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PFI is Dead – Long live PFI

July 25, 2012

So the Tories having castigated Labour for latching onto David Willetts’ bright idea are now continuing PFI for different reasons – see private Eye leader below. Gordon Brown’s motive was to make the government borrowing figures look better (at great cost). By borrowing to lend to the PFI companies this presentational  advantage is lost. Will it save the taxpayer money? Not unless the contracts are renegotiated. The Tories couldn’t be doing it merely to help their friends could they?

From Private Eye No. 1319, 27 July – 9th August 2012, leader

THE resuscitation of the dreaded private finance initiative was craftily hidden in George Osborne’s announcement last week that he was using his “fiscal credibility to unveil new infrastructure investment”.

Grabbing the headlines was a speculative initiative, generously estimated at £40bn, for the Treasury to guarantee private investments if the right projects come forward. But more realistic was a plan to lend taxpayers’ money to ensure that 30 public/private partnership infrastructure projects worth an estimated £6bn in the next 12 months can go ahead”.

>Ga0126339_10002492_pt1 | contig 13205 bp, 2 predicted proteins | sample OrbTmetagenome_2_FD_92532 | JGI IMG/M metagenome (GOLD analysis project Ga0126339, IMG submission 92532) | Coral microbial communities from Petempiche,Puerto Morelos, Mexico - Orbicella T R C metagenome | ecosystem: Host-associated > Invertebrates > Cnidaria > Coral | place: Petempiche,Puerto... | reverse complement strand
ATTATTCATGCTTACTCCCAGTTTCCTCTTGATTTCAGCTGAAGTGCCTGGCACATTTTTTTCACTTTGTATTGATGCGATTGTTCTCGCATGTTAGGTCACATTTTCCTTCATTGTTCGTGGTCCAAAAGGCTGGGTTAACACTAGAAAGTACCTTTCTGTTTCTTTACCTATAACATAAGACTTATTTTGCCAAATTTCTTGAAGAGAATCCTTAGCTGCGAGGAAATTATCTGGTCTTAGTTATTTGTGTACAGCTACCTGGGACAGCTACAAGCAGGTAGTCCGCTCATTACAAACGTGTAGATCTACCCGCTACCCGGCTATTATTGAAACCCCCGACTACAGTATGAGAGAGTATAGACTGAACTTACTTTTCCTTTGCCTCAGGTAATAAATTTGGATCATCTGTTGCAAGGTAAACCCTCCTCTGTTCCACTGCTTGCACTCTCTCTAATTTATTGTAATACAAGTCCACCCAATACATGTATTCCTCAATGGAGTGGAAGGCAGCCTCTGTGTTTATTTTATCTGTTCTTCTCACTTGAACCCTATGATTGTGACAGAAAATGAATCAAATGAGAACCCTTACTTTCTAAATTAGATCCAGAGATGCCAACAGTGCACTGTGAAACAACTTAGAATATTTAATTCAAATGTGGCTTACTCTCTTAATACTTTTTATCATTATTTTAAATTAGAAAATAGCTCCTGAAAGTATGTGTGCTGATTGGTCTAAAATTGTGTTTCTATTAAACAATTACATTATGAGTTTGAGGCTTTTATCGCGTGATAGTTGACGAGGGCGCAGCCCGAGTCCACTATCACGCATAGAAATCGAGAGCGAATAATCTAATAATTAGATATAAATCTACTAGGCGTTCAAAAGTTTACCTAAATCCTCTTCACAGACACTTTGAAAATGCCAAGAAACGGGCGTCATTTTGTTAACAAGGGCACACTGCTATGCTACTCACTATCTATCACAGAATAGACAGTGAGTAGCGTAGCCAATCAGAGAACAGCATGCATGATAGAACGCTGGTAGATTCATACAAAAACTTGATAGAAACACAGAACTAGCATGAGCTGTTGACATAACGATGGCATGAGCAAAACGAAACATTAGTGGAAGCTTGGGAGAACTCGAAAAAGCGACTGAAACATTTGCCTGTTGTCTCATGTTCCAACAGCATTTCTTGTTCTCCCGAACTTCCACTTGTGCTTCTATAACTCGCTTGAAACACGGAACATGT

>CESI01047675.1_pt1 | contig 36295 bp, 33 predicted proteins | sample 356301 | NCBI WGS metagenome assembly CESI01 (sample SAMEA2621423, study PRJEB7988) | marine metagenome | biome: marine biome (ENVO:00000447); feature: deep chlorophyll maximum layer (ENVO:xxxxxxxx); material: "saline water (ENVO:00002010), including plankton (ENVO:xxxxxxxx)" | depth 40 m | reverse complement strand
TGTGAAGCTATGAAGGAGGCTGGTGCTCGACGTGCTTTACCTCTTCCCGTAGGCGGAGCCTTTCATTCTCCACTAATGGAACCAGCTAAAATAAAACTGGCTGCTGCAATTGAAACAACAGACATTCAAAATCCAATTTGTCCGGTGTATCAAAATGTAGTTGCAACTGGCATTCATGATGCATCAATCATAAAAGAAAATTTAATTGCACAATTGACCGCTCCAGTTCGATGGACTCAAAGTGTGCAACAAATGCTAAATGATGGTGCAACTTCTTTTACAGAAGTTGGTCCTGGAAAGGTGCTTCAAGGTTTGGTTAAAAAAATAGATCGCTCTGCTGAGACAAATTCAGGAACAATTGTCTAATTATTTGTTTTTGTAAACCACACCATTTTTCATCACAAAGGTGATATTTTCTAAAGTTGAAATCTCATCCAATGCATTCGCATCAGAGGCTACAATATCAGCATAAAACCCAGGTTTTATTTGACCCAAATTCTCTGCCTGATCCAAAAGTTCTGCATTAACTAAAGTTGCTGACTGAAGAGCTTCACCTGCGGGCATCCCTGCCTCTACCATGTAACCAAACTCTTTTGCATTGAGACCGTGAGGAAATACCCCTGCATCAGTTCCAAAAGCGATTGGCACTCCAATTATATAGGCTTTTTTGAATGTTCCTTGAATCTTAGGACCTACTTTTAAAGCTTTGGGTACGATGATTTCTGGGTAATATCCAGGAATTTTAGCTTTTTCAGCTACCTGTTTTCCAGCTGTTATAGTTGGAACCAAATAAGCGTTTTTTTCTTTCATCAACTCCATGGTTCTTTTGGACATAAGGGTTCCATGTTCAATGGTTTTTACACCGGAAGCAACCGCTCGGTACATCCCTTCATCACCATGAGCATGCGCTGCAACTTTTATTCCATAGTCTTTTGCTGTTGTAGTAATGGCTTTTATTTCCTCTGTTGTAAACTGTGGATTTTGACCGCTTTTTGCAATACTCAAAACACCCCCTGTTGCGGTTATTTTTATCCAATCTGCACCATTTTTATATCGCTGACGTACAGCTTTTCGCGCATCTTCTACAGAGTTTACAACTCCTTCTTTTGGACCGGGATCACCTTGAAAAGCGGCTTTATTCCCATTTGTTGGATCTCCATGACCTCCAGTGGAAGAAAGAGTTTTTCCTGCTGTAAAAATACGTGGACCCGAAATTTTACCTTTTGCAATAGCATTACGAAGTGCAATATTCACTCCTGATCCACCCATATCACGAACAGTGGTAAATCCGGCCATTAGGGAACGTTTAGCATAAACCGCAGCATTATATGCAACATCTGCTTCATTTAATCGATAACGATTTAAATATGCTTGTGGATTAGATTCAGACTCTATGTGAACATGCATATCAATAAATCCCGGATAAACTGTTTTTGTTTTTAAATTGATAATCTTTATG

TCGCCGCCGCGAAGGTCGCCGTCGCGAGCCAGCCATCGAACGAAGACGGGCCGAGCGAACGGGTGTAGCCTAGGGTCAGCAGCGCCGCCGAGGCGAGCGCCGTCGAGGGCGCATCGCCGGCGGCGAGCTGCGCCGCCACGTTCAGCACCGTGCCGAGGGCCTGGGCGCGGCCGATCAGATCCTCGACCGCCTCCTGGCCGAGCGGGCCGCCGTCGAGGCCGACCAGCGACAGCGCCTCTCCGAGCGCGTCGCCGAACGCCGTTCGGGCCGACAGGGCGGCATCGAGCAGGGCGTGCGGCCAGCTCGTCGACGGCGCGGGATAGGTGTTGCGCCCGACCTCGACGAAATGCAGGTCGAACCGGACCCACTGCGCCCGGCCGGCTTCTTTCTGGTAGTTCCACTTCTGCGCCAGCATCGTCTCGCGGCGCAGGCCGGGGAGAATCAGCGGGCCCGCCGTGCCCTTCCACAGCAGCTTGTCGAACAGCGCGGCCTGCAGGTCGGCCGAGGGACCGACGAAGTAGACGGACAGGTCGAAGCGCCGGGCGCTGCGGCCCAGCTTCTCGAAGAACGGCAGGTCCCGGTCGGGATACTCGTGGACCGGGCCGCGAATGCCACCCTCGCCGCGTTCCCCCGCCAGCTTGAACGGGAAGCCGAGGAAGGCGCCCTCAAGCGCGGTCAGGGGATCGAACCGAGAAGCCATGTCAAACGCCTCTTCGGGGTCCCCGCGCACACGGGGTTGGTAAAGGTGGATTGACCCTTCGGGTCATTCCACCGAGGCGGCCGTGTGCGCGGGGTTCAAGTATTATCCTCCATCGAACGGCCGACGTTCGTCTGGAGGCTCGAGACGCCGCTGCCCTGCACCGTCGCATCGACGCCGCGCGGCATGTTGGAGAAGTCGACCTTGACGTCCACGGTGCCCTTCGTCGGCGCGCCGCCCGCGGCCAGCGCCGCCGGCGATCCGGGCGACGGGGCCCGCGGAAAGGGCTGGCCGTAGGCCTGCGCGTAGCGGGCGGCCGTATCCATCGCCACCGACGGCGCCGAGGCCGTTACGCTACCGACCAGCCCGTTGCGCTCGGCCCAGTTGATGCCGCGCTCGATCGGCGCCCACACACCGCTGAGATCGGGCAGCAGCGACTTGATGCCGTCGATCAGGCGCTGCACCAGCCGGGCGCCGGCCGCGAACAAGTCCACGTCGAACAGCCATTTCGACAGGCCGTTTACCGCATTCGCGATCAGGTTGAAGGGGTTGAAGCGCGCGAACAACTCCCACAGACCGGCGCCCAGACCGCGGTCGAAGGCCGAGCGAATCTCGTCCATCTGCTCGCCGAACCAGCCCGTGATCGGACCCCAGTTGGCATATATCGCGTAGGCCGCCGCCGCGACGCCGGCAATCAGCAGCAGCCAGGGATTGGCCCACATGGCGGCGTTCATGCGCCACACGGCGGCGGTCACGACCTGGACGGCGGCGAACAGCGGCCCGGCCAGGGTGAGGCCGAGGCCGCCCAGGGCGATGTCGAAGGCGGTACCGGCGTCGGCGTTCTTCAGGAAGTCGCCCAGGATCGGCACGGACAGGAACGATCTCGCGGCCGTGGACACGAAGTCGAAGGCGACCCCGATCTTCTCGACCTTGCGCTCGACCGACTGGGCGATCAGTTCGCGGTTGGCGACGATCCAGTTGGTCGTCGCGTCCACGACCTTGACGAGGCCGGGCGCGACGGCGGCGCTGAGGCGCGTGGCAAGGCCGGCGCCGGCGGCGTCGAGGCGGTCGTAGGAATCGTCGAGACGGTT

This subtle re-wording hid the fact that these schemes are actually PFI projects -listed as such on the Treasury’s website – and almost all were drawn up under the last government. Far from dismantling what in November 2009 Osborne called Labour’s totally discredited” use of PFI, he is breathing new life into it.

The slight difference is that the PFI companies running the contracts will now borrow not from the markets but from the taxpayer, then rent the infrastructure back to the taxpayer for 30 years or so. The companies will become very expensive middlemen.

So why doesn’t the government simply use the £6bn to construct and run the various hospitals, schools, roads and sewage systems itself? The truth is that those building infrastructure and their many consultants have, after mainlining PFI for around 15 years, become hooked on it. And notwithstanding Osborne.s position of three years ago, the
Treasury retains an alarming faith in the scheme
. As the Eye has regularly pointed out, the Whitehall unit responsible, Infrastructure UK, is staffed entirely by PFI industry stalwarts.

Worst of all, the money to fund the £6bn of PFI schemes will come from “existing departmental capital budgets”. This means there will be no more in the various Whitehall pots for infrastructure above the £6bn in the pipeline anyway. So the £6bn simply goes from one pocket to another and one with a big hole in it, at that. So much for “fiscal credibility”.

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